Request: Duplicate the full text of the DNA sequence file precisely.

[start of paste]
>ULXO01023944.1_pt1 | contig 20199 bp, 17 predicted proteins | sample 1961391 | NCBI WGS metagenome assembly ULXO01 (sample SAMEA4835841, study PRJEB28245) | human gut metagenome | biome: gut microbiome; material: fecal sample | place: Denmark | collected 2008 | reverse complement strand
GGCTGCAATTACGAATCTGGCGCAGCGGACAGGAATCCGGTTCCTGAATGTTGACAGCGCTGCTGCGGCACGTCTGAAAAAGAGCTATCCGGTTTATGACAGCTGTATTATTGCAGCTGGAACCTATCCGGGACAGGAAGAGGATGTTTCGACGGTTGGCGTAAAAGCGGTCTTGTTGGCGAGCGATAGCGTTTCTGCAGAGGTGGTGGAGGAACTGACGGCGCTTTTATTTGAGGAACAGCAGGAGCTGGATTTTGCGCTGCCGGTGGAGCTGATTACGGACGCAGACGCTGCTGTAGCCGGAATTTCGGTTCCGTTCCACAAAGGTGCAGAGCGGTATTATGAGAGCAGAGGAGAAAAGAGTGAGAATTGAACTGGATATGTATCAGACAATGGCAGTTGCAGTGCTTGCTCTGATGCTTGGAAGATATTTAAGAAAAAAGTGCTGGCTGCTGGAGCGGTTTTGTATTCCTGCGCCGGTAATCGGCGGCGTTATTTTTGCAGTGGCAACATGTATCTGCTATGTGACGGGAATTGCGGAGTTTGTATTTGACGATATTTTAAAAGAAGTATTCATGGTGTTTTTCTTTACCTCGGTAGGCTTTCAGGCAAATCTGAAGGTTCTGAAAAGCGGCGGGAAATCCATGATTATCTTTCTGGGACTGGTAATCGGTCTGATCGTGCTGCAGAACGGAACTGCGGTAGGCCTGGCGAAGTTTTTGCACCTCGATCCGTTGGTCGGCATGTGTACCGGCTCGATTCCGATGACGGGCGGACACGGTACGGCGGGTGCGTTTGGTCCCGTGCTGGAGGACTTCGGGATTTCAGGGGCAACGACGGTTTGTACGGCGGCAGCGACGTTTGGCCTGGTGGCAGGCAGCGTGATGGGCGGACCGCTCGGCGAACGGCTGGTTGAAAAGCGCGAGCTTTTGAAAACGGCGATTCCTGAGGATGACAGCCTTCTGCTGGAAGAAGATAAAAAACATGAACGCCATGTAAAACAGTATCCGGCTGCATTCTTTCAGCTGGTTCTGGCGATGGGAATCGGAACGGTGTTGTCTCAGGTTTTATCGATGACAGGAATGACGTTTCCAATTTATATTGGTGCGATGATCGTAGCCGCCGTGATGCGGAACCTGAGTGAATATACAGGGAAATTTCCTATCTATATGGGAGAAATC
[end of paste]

>ULXO01023944.1_pt1 | contig 20199 bp, 17 predicted proteins | sample 1961391 | NCBI WGS metagenome assembly ULXO01 (sample SAMEA4835841, study PRJEB28245) | human gut metagenome | biome: gut microbiome; material: fecal sample | place: Denmark | collected 2008 | reverse complement strand
GGCTGCAATTACGAATCTGGCGCAGCGGACAGGAATCCGGTTCCTGAATGTTGACAGCGCTGCTGCGGCACGTCTGAAAAAGAGCTATCCGGTTTATGACAGCTGTATTATTGCAGCTGGAACCTATCCGGGACAGGAAGAGGATGTTTCGACGGTTGGCGTAAAAGCGGTCTTGTTGGCGAGCGATAGCGTTTCTGCAGAGGTGGTGGAGGAACTGACGGCGCTTTTATTTGAGGAACAGCAGGAGCTGGATTTTGCGCTGCCGGTGGAGCTGATTACGGACGCAGACGCTGCTGTAGCCGGAATTTCGGTTCCGTTCCACAAAGGTGCAGAGCGGTATTATGAGAGCAGAGGAGAAAAGAGTGAGAATTGAACTGGATATGTATCAGACAATGGCAGTTGCAGTGCTTGCTCTGATGCTTGGAAGATATTTAAGAAAAAAGTGCTGGCTGCTGGAGCGGTTTTGTATTCCTGCGCCGGTAATCGGCGGCGTTATTTTTGCAGTGGCAACATGTATCTGCTATGTGACGGGAATTGCGGAGTTTGTATTTGACGATATTTTAAAAGAAGTATTCATGGTGTTTTTCTTTACCTCGGTAGGCTTTCAGGCAAATCTGAAGGTTCTGAAAAGCGGCGGGAAATCCATGATTATCTTTCTGGGACTGGTAATCGGTCTGATCGTGCTGCAGAACGGAACTGCGGTAGGCCTGGCGAAGTTTTTGCACCTCGATCCGTTGGTCGGCATGTGTACCGGCTCGATTCCGATGACGGGCGGACACGGTACGGCGGGTGCGTTTGGTCCCGTGCTGGAGGACTTCGGGATTTCAGGGGCAACGACGGTTTGTACGGCGGCAGCGACGTTTGGCCTGGTGGCAGGCAGCGTGATGGGCGGACCGCTCGGCGAACGGCTGGTTGAAAAGCGCGAGCTTTTGAAAACGGCGATTCCTGAGGATGACAGCCTTCTGCTGGAAGAAGATAAAAAACATGAACGCCATGTAAAACAGTATCCGGCTGCATTCTTTCAGCTGGTTCTGGCGATGGGAATCGGAACGGTGTTGTCTCAGGTTTTATCGATGACAGGAATGACGTTTCCAATTTATATTGGTGCGATGATCGTAGCCGCCGTGATGCGGAACCTGAGTGAATATACAGGGAAATTTCCTATCTATATGGGAGAAATC